Warren Spector is a man who needs little introduction in industry circles. His work on classic series like Ultima Underworld and System Shock is well known, as is his design of the award-winning Deus Ex series. With the Thief series of game, Spector is even considered one of the fathers of the stealth genre.
But it’s that very legacy that made the purchase of his development house by Disney Interactive raise so many eyebrows when it was announced at E3. While Junction Point Studios doesn’t have a game to its name as of yet, one would assume that a publisher best known for fluffy child-oriented fare like Hannah Montana and Spectrobes would shy away from a designer known for his gritty, violent and sometimes terrifying visions.
Spector however thinks the deal makes a lot of sense for a lot of reasons. We sat down with him to hear his side of the deal as well as what it means for his future, including how Disney will and will not effect his position an a leader in the development community.
Why did you decide to throw your lot in with a big company like Disney?
There are some professional ones and there are certainly some personal ones as well. On the professional side, the Disney organization has given Junction Point and me the opportunity to work on an incredibly cool project that I really can’t say anything about. The company’s always been at the forefront of technological innovation and storytelling, and the more I talked to people about Disney Interactive, the more I got the sense that they really embrace the whole Disney heritage. So when you put that together with the kinds of games I like to make—I mean obviously I’m an interactive storytelling sort of guy, to the point where I think I probably annoy people about it, you know? So the professional fit was perfect as near as I could tell. And then on the personal side I’ve just been a Disney geek all my life. I try to keep that hidden so I keep this dark, edgy sort of reputation but I’m a cartoon fanatic and I have been all my life. I worked on a bunch of cartoon games when I was in the tabletop game business: Toon, Steve Jackson Games, and the Bullwinkle and Rocky game at TSR. I wrote my masters thesis on Warner Brothers Cartoons. You know I applied for a job as an Imagineer [an Imagineer is an employee of Walt Disney Imagineering, the creator of many Disney theme park rides. –ed.] before I got into video gaming so from a personal standpoint it’s a great fit there too.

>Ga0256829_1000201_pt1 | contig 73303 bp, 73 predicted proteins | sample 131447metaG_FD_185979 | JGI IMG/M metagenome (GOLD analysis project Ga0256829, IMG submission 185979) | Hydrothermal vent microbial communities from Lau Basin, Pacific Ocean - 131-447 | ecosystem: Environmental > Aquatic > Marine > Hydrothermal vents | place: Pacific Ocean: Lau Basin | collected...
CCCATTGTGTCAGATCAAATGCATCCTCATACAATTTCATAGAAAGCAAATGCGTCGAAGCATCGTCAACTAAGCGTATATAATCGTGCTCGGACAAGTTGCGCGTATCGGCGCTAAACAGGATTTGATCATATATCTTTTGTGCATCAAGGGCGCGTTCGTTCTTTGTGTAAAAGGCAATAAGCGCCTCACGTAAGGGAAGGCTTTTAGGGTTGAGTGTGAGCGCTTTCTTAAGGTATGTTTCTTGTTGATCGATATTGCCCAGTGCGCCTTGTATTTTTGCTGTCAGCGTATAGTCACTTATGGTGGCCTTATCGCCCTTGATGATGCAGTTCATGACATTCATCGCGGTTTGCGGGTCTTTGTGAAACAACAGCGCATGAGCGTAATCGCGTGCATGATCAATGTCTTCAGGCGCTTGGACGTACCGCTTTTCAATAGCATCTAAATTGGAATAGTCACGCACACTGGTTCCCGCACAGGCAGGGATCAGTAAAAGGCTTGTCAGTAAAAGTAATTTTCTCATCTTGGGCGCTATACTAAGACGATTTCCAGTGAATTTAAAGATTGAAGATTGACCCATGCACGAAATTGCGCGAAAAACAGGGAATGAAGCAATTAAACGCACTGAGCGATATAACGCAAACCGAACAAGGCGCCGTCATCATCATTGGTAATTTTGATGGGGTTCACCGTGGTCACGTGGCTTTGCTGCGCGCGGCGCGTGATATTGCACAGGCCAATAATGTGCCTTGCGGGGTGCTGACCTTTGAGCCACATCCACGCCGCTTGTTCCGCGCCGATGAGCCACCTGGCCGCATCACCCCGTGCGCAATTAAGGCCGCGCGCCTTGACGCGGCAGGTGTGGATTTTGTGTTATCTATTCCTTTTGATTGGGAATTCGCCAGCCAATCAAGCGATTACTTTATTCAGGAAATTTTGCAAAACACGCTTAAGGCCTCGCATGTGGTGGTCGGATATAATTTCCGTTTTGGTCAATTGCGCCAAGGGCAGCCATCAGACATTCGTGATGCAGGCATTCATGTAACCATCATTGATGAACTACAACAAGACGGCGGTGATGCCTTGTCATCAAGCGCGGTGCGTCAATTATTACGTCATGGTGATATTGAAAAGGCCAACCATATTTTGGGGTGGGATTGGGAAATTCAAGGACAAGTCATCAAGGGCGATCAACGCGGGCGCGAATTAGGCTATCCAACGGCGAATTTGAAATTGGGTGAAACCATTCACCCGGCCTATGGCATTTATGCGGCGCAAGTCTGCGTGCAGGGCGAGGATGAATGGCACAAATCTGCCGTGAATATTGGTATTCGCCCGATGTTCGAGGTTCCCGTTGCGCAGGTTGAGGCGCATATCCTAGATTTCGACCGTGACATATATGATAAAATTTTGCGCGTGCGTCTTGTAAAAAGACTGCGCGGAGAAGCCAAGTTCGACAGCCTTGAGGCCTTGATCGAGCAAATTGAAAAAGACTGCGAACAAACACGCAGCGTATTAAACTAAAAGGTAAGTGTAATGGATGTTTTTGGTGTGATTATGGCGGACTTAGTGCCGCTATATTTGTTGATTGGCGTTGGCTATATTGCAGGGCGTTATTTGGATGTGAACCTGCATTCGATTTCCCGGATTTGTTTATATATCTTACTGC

So you’re going to be working on your original IP and also some Disney IP as well. What can you tell us about that?
Well I think over the years we’ll be working with some Disney brands. Again, I love those brands that Disney has, the IP that they’ve created over the last, I mean my gosh, eighty plus years. We’re definitely going to be working on some original stuff at some point too but again it’s really not the time to be talking about the specific projects yet.
You seem to be somebody who’s very much your own man. Are you going to be able to work within the confines of a large organization? Do you feel comfortable with that?
Yeah, you know, the funny thing is I’ve done the…I’ve worked for big publishers, I’ve worked as an independent, I know the ups and downs of both and at this point I think this is a really good time for us to become part of Disney. It’s kind of a crazy time to be an independent if you really look at all the increased costs of next-gen. I’ve got a track record and certainly I’ve got a team of people here who’ve worked on some amazing projects but we were still a start up and it was kind of a dicey sort of time, and so again the opportunity to work specifically with Disney, it was just too good to pass up.
Are you still going to set up at GDC and places like that and give us your no holds barred opinions on the game industry and creativity?
I’d love to see anybody try and stop me. Yeah, you bet. I mean, the industry does a lot of things right but it does a lot of things wrong.